graphical header showing various types of workers

Enterprise Outcomes: Making the case for Total Worker Health for the low-wage workforce

The 3.5 million workers in the U.S. nursing home industry are at exceptionally high risk for chronic disease and occupational injury. The industry merits a high-priority focus because it disproportionately employs groups identified by NIOSH as at-risk for occupational health disparities: 49% of the workforce are underrepresented minorities, while 70% earn low wages.

PI: Jessica Williams, PhD

The degree to which the nursing home industry's existing programs, policies, and practices align with the Total Worker Health® approach is unknown. Yet, it’s important to understand if this approach is associated with a reduction in occupational injuries as well as improvements in patient outcomes. Our goal is to protect and promote the safety and health of low-wage workers in the nursing home industry and any other sectors that employ disproportionate numbers of low-wage workers.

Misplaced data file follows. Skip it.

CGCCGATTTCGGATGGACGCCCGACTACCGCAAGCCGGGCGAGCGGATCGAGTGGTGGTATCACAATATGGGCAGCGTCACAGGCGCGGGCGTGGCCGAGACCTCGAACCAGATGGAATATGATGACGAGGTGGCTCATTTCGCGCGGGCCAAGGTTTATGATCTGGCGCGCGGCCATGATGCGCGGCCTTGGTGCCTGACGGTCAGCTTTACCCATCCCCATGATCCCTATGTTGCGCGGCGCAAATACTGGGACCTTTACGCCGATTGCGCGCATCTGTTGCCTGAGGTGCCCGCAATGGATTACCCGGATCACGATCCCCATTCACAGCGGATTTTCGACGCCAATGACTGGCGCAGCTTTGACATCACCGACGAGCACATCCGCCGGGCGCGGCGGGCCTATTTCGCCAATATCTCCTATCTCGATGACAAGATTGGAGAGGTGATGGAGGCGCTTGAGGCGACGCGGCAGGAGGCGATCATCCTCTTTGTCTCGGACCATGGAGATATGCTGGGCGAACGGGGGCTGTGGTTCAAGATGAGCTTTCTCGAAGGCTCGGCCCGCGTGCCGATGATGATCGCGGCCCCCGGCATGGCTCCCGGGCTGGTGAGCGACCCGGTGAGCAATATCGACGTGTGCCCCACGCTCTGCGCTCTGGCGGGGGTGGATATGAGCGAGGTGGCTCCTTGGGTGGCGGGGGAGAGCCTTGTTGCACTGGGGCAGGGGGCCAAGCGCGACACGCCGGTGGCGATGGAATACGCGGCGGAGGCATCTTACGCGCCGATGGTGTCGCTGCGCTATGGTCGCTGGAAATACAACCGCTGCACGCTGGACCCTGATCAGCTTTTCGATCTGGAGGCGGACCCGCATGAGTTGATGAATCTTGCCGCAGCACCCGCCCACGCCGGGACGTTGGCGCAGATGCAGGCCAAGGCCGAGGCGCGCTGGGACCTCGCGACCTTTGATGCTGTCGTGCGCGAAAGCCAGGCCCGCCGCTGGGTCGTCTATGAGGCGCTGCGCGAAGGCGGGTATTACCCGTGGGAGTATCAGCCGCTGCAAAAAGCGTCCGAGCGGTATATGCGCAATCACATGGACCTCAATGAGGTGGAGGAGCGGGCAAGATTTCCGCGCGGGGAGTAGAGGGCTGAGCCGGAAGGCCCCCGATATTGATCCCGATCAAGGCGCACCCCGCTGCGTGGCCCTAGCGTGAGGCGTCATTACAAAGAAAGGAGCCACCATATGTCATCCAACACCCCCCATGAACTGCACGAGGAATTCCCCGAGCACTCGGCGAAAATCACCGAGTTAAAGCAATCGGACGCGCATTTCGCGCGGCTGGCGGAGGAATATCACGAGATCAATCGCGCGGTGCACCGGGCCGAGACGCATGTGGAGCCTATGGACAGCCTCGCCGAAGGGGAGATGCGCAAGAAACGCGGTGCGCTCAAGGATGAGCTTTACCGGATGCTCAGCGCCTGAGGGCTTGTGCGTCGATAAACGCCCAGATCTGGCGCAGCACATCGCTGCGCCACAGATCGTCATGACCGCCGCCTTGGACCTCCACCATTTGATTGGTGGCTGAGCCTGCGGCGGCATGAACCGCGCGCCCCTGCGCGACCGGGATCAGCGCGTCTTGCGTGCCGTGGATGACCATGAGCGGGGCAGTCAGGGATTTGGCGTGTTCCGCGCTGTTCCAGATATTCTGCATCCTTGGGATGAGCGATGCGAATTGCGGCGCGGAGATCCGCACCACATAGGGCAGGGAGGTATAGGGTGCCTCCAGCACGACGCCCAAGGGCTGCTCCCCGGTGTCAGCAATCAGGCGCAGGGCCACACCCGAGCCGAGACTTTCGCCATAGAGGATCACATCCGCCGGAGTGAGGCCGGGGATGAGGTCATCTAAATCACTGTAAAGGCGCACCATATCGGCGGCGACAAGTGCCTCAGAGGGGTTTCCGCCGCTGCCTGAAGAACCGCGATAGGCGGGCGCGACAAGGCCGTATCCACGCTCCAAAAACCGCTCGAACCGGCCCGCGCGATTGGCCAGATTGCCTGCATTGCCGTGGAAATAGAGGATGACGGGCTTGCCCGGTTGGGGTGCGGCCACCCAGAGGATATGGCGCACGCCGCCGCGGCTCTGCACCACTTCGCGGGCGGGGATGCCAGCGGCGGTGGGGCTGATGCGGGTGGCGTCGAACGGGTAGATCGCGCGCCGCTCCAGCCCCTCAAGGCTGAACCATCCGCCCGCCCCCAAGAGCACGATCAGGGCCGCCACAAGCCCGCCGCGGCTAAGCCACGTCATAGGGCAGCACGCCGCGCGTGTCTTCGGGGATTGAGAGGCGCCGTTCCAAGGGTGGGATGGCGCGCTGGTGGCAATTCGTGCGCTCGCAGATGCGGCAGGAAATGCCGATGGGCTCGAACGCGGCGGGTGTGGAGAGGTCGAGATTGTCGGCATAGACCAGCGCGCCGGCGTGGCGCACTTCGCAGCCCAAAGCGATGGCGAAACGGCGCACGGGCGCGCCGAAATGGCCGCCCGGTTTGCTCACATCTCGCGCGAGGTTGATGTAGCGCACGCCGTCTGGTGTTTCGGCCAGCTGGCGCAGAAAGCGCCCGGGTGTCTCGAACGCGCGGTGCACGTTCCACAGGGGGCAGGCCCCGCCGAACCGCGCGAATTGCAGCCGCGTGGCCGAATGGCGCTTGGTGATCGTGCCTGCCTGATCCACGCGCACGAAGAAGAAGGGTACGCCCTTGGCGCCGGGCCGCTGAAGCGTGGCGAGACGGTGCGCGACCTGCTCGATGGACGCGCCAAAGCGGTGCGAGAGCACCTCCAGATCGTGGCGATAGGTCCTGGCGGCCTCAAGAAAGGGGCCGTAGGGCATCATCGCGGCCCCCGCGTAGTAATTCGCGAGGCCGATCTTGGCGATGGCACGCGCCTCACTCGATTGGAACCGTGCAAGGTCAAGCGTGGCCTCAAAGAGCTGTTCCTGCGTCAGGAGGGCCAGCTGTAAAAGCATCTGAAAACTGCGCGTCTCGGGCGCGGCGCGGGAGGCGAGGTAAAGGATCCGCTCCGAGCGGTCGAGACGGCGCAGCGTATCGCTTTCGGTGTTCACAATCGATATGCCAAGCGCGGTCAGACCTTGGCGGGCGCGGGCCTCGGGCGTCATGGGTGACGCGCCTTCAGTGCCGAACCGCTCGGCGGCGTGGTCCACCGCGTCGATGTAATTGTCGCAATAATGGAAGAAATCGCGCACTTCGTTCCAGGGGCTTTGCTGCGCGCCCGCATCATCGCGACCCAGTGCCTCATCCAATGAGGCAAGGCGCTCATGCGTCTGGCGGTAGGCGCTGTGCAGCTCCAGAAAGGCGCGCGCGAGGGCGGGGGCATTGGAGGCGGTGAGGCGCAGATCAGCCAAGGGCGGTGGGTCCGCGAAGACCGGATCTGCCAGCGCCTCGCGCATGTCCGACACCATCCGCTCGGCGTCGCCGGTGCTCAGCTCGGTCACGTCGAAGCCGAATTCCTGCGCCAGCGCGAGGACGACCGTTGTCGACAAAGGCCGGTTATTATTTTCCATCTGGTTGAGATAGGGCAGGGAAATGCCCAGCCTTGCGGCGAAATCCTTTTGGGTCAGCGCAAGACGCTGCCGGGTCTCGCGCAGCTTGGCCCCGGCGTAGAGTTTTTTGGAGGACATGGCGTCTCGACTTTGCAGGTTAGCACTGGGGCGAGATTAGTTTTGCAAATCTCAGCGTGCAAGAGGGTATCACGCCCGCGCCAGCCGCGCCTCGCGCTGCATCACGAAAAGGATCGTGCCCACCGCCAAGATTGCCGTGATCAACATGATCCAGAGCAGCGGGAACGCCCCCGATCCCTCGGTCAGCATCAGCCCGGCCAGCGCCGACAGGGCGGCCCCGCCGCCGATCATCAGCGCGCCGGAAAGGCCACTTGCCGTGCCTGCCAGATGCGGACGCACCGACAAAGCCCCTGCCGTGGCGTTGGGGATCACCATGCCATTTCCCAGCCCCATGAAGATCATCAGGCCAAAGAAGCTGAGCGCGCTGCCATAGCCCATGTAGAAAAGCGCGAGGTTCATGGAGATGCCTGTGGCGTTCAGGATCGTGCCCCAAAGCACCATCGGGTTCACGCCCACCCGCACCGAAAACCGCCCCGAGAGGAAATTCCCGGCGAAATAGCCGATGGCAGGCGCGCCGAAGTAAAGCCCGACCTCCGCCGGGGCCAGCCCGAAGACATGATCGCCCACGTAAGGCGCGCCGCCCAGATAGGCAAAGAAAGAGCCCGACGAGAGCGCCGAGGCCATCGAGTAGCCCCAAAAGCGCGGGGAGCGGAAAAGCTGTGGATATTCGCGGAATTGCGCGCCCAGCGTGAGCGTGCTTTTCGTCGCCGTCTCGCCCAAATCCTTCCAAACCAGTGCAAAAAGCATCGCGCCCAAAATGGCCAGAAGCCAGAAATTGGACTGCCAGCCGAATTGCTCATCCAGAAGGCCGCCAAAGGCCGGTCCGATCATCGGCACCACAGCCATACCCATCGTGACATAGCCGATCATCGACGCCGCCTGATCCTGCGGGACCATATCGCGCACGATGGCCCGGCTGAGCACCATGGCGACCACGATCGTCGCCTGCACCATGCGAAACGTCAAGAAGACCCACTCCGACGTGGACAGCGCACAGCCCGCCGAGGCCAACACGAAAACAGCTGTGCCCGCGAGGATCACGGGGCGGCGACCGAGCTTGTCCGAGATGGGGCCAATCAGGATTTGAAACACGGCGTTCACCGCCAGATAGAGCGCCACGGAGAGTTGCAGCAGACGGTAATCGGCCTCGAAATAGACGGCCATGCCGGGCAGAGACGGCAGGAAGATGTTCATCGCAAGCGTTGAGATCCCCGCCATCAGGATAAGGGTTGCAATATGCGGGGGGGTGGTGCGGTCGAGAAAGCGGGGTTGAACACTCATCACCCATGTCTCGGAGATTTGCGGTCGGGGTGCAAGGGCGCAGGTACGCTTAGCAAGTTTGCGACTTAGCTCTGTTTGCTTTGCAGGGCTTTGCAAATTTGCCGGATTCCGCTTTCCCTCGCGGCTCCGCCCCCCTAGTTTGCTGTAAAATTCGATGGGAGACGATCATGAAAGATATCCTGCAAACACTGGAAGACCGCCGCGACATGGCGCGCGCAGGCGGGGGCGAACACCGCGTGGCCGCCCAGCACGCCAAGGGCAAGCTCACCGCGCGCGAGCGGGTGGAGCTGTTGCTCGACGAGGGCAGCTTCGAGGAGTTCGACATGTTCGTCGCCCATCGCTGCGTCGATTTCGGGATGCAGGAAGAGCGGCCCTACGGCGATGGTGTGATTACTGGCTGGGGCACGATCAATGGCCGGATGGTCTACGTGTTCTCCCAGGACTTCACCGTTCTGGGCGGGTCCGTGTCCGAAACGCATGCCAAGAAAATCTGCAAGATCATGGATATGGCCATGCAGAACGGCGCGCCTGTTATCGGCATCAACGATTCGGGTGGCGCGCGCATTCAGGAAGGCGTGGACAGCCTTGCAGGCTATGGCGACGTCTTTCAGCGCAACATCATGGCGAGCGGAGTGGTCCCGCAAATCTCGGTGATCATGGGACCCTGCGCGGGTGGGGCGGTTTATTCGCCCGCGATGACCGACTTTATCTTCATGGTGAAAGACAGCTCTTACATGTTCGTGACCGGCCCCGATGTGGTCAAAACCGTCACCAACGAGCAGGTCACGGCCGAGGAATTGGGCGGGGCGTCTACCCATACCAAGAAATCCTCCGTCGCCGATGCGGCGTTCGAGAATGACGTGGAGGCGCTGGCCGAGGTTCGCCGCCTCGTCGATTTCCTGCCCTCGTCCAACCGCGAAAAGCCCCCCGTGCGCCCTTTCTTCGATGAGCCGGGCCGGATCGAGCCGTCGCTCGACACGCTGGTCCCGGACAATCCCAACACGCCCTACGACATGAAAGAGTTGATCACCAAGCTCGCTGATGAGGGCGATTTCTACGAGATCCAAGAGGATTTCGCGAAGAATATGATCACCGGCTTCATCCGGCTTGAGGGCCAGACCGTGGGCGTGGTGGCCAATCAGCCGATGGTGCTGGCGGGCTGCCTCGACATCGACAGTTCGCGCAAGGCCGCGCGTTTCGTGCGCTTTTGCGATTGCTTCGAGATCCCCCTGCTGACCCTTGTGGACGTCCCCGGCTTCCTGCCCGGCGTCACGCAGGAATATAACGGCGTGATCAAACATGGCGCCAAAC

In the fall of 2017, we started a small-scale, 36-month study. We’re using the Center's Workplace Integrated Safety and Health (WISH) survey tool to evaluate how well existing programs, policies, and practices in about 500 nursing homes reflect Total Worker Health® approaches. 

This project aims to:

  • Describe the degree to which nursing homes implement TWH approaches, as reflected in their scores on the WISH survey tool
  • Determine whether ownership and features of occupational health programs are associated with WISH survey scores
  • Determine associations between nursing home use of an integrated approach and annual rates of occupational injury and indicators of patient care quality